Almost a decade ago, the meeting realized that the State of Michigan would be taking our meetinghouse property by way of eminent domain to construct a new international bridge between the United States and Canada. While we grieved this loss, the State assured us that compensation would allow us to buy a new building and continue to be a force for change and social justice in this hard-hit city.
The meeting hired a well-known eminent domain lawyer, who eventually dropped us as a client after becoming frustrated with the Quaker decision-making process. During negotiations, we were told that our meetinghouse was not given the same value and legal status as other neighboring churches because it lacked an altar and religious symbols were not displayed. This was extremely disappointing to hear, and the rule was vigorously challenged by those of us present during the negotiations.
Eventually, after exhausting all recourse, we were forced to accept the State’s offer for our property, realizing those funds would not allow us to relocate to a similar structure in the city. During the long process, property values had substantially increased as investors from all over the world came to Detroit.
Detroit Meeting was simply asking to be made whole again. In the past decade, we had lost both our meetinghouse and school. Founded in 1965, Friends School in Detroit was one of the first integrated private schools in Detroit and had been a visible sign of Quaker values in the region until its closure in 2015. Its rise and fall gave us a chance to talk more about the challenges we have faced and confront the fact that there was now no permanent physical Quaker presence in the city. Furthermore, we were painfully aware that the relocation process had become a spiritual distraction for many of the attenders.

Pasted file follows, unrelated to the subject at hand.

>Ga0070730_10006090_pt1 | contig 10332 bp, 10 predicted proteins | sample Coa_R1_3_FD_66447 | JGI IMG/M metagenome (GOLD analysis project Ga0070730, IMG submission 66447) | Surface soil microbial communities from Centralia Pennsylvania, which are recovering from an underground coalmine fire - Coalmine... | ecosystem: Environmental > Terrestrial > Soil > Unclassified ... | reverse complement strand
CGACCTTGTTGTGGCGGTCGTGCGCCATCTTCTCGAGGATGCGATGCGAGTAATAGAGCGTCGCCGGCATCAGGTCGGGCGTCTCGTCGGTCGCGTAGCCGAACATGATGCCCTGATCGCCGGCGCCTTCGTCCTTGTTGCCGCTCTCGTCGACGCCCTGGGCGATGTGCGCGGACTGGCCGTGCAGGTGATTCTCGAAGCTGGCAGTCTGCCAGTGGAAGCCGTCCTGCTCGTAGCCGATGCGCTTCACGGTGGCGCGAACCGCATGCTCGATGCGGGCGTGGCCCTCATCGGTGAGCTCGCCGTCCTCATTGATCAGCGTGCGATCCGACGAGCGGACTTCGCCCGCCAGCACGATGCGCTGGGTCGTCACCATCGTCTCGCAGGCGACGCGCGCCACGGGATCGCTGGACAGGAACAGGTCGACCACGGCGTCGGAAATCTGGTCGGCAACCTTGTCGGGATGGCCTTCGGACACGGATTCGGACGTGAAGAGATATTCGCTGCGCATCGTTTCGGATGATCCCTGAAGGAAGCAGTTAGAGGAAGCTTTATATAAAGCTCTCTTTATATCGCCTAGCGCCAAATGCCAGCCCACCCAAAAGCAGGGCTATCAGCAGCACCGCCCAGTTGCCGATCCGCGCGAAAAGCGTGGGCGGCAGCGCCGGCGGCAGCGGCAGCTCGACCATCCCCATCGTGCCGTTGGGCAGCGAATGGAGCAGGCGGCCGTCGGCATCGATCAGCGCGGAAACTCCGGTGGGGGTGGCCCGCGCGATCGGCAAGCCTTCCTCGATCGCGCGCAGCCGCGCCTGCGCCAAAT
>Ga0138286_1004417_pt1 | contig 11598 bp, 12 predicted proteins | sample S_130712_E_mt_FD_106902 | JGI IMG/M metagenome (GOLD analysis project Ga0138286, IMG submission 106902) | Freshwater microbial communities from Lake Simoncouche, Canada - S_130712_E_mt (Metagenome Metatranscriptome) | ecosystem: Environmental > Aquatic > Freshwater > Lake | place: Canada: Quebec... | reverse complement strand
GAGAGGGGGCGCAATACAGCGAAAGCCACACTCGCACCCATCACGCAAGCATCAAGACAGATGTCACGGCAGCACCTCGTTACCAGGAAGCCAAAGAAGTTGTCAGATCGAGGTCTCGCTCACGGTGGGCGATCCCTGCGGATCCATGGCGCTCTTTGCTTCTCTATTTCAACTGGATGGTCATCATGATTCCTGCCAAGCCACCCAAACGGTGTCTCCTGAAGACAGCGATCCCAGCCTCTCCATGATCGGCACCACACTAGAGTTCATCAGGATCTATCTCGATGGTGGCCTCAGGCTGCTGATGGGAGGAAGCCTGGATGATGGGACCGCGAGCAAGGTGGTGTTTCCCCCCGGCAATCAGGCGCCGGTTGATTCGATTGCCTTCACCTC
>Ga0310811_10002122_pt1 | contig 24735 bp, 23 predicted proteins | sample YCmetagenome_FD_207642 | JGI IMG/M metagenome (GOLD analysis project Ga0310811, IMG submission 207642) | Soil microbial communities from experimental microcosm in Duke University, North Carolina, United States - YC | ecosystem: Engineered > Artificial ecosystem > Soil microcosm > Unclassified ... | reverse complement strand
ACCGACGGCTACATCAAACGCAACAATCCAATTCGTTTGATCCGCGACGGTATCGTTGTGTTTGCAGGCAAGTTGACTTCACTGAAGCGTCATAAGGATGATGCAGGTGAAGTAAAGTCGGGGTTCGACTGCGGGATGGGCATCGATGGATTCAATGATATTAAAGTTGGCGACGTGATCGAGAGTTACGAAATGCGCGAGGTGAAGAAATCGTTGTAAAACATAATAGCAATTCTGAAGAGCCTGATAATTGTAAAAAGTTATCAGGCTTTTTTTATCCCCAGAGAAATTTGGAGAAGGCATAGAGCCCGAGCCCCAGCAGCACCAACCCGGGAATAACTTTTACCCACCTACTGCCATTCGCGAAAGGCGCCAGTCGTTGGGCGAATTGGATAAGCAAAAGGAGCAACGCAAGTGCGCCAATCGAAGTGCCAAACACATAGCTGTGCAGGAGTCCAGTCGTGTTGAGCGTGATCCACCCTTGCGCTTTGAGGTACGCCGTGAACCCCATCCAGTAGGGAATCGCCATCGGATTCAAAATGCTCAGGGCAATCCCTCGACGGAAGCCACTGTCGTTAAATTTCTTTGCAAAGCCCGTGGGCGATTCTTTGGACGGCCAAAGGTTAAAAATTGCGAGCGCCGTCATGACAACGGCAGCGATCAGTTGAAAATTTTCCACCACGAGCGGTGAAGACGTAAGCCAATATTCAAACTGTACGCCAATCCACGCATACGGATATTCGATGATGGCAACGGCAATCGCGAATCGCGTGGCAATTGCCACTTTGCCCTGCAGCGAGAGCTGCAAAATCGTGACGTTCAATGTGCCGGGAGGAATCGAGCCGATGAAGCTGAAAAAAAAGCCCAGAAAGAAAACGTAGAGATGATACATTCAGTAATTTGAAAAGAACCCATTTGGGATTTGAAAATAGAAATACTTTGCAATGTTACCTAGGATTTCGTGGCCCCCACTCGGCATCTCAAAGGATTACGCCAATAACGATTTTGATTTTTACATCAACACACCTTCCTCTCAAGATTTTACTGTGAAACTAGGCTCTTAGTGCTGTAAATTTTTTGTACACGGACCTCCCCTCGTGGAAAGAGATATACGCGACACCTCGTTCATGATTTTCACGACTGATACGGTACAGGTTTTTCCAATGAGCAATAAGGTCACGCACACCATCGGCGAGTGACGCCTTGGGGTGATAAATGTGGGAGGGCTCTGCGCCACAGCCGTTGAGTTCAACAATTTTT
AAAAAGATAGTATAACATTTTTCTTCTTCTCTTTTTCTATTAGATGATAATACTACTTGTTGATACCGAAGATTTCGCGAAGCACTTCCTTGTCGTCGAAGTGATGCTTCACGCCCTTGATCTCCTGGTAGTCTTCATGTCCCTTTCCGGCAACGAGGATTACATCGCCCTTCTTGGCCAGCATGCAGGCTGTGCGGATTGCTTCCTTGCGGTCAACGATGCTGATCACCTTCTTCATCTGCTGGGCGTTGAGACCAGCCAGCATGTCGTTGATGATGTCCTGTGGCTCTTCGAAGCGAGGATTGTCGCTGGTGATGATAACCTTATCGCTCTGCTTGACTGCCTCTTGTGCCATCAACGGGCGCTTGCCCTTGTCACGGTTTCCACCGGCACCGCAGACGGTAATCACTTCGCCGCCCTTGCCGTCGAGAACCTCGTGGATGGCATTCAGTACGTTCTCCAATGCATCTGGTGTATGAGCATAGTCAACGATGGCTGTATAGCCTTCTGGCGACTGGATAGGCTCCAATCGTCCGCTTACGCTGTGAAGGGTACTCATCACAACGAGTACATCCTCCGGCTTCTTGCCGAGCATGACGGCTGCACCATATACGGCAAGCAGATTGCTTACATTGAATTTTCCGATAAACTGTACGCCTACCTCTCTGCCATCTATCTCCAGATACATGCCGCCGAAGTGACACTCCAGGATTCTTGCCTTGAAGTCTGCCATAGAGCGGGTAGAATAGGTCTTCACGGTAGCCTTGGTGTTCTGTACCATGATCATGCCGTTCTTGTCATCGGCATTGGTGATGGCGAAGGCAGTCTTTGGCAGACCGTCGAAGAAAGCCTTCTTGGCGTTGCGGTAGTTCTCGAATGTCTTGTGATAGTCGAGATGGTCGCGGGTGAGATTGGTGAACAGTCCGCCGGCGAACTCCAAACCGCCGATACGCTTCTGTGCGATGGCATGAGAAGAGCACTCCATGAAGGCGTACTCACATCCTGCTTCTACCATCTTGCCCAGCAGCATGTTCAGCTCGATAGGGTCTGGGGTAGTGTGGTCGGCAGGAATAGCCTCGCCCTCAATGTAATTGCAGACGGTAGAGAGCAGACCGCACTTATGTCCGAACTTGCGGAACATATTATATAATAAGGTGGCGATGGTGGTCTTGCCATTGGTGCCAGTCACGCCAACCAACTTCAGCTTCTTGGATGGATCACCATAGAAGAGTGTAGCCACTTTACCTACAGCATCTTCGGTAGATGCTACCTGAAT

Renderings of the new meetinghouse by designer Cassandra Keil; exterior (left) and interior.
While considering relocation possibilities, the meeting rented a building owned by a neighboring United Methodist church for two years. At this location, we were more visible and began attracting new attenders of all ages each month. But once again, we were asked to move: the building was being sold. Then the pandemic hit, and we began worshiping virtually, which has increased weekly attendance by 25 percent. Our meeting is a unique international monthly meeting, with members and attenders from the United States and Canada.
After years of discernment and uncertainty over the path forward, our meeting has decided to double down on its commitment to Detroit. We are in the process of purchasing lots through the Detroit Land Bank Authority in a predominantly Black neighborhood, a reflection of our choice to operate as an antiracist faith community. We envision our newly constructed energy-efficient 2,500-square-foot meetinghouse will be a beacon of Light in the city and a shared space for community partners. We were pleasantly surprised to learn that the Land Bank representative assigned to our case is a former Friends School student familiar with Quakers.
Our 24 members, along with a faithful group of attenders, have stretched and will continue to stretch so that an active and empowered Quaker presence can remain in Detroit. With determination and faith, Detroit Meeting is committed to ensuring that our collective Light continues to shine.